A past counselor once asked me what recovery would look like for me. I immediately opened my mouth to respond but instead, I found myself speechless, What my counselor was asking was not what the definition of recovery was or that it would obviously be characterized by no longer seeing any behaviors of my disorder. She wanted me to describe a more specific state of recovery, something I could work towards. I believe I answered that I would like to have a day, or even just half a day, without feeling pulled or interrupted by my disorder, I can say that, in those terms, I have almost reached that mark. Through this tiring process, I have found a few helpful things, ways of thinking, objects, and activities that I would like to share and hopefully, that will help someone else dealing with any distress or disordered thoughts.
1. Studying Your Interests
Studying and learning aren't activities just for school or certifications. Chances are there is something you find personally interesting and you've wanted to know more about, just because the end goal isn't a degree doesn't diminish the importance in expanding your knowledge.
Recovery from my disorder has really freed up a lot of my personal time and I find a pleasant sense of accomplishment from learning about yoga, Sanskrit, and Buddhism in particular. I've even got a small moleskin notebook dedicated to my Buddhism notes and have joined a Coursera Buddhism course online. Whatever your interests are, taking the time to indulge in learning is a valuable tool for recovery.
2. Making Daily Plans and Goals the Day Before
To be honest some days, particularly the weekends, I wake up already overwhelmed by the day ahead. It seems helpless to fight and exhausting to keep up with positive changes. Making a simple plan for myself the night before significantly helps in structuring my day and giving me tasks to look forward to.
Whether it's a simple To-Do list of the top three tasks to complete or a broken down hour-by-hour schedule you might find that having a structure to glance at helps take the pressure and stress out of your day. Personally, I stick with a to-do list of just 3-5 items anymore and I will get discouraged by too much to do. It will take a few trial-and-errors to find what works best for you!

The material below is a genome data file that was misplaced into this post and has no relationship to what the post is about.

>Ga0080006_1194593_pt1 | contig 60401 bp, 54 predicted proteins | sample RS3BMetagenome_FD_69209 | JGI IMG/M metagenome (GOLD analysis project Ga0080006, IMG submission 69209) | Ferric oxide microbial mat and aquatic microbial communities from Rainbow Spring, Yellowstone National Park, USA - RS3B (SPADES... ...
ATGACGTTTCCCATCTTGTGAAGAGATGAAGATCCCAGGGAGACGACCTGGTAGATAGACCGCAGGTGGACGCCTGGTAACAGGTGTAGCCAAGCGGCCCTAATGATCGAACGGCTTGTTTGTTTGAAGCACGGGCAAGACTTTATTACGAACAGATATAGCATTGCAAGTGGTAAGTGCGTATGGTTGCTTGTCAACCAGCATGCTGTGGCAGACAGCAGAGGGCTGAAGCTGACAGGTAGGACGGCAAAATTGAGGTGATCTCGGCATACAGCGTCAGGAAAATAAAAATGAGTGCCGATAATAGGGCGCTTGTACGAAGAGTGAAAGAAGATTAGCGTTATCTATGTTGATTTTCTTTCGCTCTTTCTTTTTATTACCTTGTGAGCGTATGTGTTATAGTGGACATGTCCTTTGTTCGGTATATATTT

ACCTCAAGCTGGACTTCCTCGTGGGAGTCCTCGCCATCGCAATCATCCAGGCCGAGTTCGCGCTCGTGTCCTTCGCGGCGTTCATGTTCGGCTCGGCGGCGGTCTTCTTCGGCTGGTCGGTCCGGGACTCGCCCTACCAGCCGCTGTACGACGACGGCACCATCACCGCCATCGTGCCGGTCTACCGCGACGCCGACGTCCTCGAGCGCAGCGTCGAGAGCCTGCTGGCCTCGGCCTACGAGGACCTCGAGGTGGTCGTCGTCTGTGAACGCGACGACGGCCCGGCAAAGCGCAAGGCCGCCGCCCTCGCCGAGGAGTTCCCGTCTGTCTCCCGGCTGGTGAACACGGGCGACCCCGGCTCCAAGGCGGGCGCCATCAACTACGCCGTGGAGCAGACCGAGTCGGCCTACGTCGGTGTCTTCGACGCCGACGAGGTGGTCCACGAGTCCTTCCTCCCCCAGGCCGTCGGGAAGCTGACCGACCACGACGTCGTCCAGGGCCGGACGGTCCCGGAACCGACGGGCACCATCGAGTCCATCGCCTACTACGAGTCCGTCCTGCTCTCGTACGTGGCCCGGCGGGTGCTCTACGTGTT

3. Decluttering Your Environment
It's shocking just how many of the behaviors people exhibit in an attempt to gain control of the world around them. Buddhism describes the urge to cling to pleasures and control, in recovery it can feel that the system you've built to keep away displeasure and sadness is crumbling around you. Waves of samskaras, emotional blockages surge through you and you feel massive waves of fear, panic, despair and even worthlessness. Under all this a sense of hope is crucial. You have to keep in mind that you are not your disorder, you're not even your thoughts or feelings and you are certainly not your belongings. It's hard to keep this in mind but I've found that letting go of physical clutter is a nice stepping stone into letting go of your psychological clutter. So every couple of weeks I plunge through my belongings, the clothes I don't wear, body sprays/perfumes I don't use, papers I don't need and even the countless half-used free pens covered in advirtisements. They all go, gently used clothes are donated and bags of clutter is tossed. A great cleanse and nothing beats the relaxation found while sitting in a room that has finally been cleaned and organized! Relief!
The road to recovery, whether it be from depression, anxiety, or a disorder, is rarely linear and at times it can seem that your days are bleak and filled with hours of excruciating thoughts and self-critiques. When I find myself having a particularly difficult day, when I am struggling just to stay positive and on the path, these activities often give me goals to reach, tasks to plan out and the satisfaction of letting go of what not longer serves me. I take the time to delve into my own personal interests outside of work/school, I try to come up with attainable goals for the next day and I tear through my room for unneeded items that only add stress to my daily life.
I hope these suggestions help you and if you ever need a person to hear you out, just find me on facebook and I'll be happy to try and lend a helping hand. Stay positive and don't give up!